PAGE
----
The main issue: Solid bullpen performance will always be overshadowed by the games in which a late lead evaporates, especially when the train runs off the rails in such dramatic fashion.
It’s early, but Atlanta’s relief corps is still on track to continue its year-over-year improvement since the start of the rebuild:
2015: 1,425 1/3 innings, 113 ERA-, 115 FIP-
2016: 1,447 2/3 innings, 109 ERA-, 107 FIP-
2017: 1,441 1/3 innings, 109 ERA-, 105 FIP-
2018: 128 2/3 innings, 89 ERA-, 103 FIP-
3. Anibal Sanchez is soft-tossing his way through lineups
Since the start of the 2014 season, the Braves franchise has ushered overlooked veteran arms into its young rotation on a near-annual basis. Aaron Harang, Eric Stults, Trevor Cahill, Jhoulys Chacin and Bud Norris each logged starts for the franchise with varying results, though Harang was the only pitcher to finish that respective season (2014) with the organization.
Times were supposed to be changing. Rising pitching prospects were expected to push the take-a-flyer spring training veteran to the outskirts of the 25-man roster, but then Luiz Gohara suffered two injury setbacks in spring and the front office sent Max Fried to Double-A to start the campaign and Aaron Blair, Matt Wisler and Lucas Sims — all four pitchers made major-league starts last season — opened the year in Gwinnett.
Enter Sanchez, whose 2018 contract option was declined by the Detroit Tigers and, after spending time in spring camp with the Minnesota Twins on a non-guaranteed deal before that organization signed Lance Lynn, signed a minor-league deal with Atlanta last month. The 34-year-old experienced turbulence in his final three seasons in the Motor City. He posted a league- and park-adjustedERA sitting 25 percent below average and his 2.2 home runs allowed per nine inning last season ranked dead last among pitchers throwing at least 100 frames.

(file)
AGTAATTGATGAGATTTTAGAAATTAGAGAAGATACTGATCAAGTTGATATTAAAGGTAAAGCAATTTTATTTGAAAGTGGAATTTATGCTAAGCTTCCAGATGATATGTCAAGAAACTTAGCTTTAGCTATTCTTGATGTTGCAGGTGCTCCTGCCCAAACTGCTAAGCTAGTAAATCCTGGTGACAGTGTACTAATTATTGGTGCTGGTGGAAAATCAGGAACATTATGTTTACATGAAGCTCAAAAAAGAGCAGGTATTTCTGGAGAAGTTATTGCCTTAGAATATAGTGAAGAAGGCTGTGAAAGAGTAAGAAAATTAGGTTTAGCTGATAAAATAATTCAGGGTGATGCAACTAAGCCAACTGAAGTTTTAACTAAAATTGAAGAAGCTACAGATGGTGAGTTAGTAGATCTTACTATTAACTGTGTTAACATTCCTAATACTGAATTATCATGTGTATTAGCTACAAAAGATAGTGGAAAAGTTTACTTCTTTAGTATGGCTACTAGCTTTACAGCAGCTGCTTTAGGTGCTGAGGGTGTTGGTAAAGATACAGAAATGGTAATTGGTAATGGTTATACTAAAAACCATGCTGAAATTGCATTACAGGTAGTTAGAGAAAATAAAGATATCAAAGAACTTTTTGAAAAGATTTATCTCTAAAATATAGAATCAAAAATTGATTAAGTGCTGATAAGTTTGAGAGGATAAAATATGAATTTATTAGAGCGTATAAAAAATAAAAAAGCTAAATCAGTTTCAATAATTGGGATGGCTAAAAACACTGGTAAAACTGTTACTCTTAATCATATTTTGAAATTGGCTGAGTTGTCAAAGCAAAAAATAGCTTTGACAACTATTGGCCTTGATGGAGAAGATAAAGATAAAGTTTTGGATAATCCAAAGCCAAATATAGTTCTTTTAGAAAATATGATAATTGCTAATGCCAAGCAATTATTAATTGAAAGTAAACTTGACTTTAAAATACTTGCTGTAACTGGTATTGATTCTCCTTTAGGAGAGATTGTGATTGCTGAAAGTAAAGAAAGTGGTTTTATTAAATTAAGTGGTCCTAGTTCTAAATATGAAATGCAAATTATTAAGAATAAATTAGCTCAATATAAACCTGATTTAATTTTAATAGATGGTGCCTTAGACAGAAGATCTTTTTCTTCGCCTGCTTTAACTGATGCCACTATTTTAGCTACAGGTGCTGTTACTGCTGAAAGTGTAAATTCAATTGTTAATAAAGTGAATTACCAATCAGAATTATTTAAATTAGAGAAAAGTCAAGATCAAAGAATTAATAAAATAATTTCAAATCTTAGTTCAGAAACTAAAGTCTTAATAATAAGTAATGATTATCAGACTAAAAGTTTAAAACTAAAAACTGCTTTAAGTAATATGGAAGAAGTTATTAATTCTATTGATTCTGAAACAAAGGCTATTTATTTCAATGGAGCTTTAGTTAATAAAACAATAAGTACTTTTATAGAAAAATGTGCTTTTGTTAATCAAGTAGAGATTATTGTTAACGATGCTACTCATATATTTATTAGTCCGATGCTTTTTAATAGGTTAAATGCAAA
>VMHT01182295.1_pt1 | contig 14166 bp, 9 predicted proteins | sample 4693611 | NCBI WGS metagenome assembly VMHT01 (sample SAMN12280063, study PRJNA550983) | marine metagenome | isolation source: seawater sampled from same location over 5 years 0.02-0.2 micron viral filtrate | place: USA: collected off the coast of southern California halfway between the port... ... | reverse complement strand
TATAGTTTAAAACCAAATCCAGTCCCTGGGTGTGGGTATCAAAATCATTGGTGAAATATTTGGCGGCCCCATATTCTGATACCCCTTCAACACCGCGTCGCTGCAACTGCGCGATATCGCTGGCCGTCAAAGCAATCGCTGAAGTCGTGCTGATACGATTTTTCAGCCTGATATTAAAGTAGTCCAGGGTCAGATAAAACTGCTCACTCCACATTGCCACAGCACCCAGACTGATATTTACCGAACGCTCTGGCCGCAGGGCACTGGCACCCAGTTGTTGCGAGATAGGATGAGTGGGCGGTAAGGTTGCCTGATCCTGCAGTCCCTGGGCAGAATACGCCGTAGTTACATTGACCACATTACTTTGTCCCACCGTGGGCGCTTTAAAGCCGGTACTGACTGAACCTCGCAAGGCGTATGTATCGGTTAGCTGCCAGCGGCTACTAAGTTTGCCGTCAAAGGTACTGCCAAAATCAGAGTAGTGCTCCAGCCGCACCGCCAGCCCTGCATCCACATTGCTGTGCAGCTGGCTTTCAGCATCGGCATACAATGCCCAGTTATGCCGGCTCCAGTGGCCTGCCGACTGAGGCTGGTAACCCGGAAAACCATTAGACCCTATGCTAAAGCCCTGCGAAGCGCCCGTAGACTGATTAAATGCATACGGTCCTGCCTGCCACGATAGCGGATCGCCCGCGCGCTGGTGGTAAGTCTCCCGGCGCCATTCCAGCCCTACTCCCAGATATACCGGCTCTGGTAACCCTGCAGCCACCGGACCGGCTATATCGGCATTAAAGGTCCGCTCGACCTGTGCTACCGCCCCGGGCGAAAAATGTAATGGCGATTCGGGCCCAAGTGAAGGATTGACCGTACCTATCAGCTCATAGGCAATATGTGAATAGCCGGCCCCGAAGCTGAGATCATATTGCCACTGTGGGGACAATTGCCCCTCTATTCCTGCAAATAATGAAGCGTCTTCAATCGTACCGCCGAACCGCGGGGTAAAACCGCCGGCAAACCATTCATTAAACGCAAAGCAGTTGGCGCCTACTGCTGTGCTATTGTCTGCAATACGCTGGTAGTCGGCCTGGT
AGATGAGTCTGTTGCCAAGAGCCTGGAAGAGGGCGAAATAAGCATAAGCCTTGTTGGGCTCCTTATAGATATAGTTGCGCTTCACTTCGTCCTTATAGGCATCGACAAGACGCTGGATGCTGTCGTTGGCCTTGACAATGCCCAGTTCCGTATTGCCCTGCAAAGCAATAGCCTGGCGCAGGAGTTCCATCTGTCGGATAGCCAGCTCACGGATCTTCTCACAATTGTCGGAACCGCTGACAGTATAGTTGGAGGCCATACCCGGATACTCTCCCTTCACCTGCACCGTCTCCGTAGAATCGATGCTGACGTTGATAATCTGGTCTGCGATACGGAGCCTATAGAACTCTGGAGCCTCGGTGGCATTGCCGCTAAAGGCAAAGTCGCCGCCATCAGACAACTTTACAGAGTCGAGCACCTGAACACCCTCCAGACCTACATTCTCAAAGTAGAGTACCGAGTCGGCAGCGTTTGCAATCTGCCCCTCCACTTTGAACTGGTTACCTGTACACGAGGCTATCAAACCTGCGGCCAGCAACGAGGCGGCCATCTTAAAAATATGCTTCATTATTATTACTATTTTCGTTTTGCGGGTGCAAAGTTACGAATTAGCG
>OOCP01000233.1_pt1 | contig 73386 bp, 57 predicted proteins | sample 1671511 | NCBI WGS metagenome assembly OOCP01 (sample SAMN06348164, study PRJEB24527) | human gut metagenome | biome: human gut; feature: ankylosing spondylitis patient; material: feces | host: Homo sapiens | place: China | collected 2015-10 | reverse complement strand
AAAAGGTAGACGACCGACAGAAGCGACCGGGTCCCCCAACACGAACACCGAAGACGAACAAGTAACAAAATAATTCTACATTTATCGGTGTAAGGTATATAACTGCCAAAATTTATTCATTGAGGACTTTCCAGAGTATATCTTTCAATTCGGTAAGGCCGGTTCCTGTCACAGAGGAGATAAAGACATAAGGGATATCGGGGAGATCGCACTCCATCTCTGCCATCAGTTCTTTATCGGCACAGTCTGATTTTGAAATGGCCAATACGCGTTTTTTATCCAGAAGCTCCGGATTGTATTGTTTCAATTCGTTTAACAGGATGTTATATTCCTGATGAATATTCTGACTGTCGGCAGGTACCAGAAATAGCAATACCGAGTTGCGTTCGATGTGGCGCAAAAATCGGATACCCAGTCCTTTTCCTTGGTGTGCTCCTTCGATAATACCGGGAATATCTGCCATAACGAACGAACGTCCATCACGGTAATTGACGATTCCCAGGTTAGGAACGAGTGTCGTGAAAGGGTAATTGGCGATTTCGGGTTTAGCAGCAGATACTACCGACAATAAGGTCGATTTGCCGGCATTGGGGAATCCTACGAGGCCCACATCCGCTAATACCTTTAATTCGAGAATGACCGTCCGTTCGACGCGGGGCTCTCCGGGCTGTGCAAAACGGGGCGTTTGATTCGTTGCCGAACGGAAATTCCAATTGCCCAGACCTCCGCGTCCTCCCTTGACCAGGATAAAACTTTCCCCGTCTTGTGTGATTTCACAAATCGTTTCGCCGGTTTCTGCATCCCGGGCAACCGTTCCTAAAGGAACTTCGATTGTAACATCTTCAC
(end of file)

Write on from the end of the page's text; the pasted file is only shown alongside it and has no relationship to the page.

That is not the Anibal Sanchez that arrived in spring training to steal the fifth rotation spot in Gohara’s absence.
Sanchez is making his diminished arsenal work for him. The right-hander is one of 11 qualified pitchers this season with an average fastball velocity sitting below 89.5 miles per hour, and he's occasionally making off-speed pitches in the 60s dance into the zone. He’s keeping opposing hitters off-balance by working backwards and not throwing a single pitch in his arsenal more than 40 percent of the time.
His contact rate and swinging strike percentage are the best they’ve been since he finished fourth in the AL Cy Young voting in 2013.
Through 14 innings he’s allowed only two earned runs against the Nationals, Rockies and Cubs, striking out 14 batters with six walks. Of course, any statistic viewed in the prism of 14 frames can be skewed by one poor outing, but to date Sanchez is providing precisely what Atlanta needed as it waits on young pitching to either get healthy or develop further.
Two remaining questions: How long can Sanchez maintain a high level of productivity and what happens if he does?